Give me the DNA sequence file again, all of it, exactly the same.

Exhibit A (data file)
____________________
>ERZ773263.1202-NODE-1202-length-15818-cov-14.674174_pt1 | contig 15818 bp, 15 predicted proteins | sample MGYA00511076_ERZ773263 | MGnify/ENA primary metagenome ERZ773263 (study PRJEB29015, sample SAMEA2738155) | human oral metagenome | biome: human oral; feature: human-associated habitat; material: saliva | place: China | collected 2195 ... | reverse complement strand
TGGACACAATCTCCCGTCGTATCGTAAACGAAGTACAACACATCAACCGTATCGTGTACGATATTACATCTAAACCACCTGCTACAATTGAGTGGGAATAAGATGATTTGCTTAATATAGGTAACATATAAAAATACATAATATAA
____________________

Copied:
>ERZ773263.1202-NODE-1202-length-15818-cov-14.674174_pt1 | contig 15818 bp, 15 predicted proteins | sample MGYA00511076_ERZ773263 | MGnify/ENA primary metagenome ERZ773263 (study PRJEB29015, sample SAMEA2738155) | human oral metagenome | biome: human oral; feature: human-associated habitat; material: saliva | place: China | collected 2195 ... | reverse complement strand
TGGACACAATCTCCCGTCGTATCGTAAACGAAGTACAACACATCAACCGTATCGTGTACGATATTACATCTAAACCACCTGCTACAATTGAGTGGGAATAAGATGATTTGCTTAATATAGGTAACATATAAAAATACATAATATAA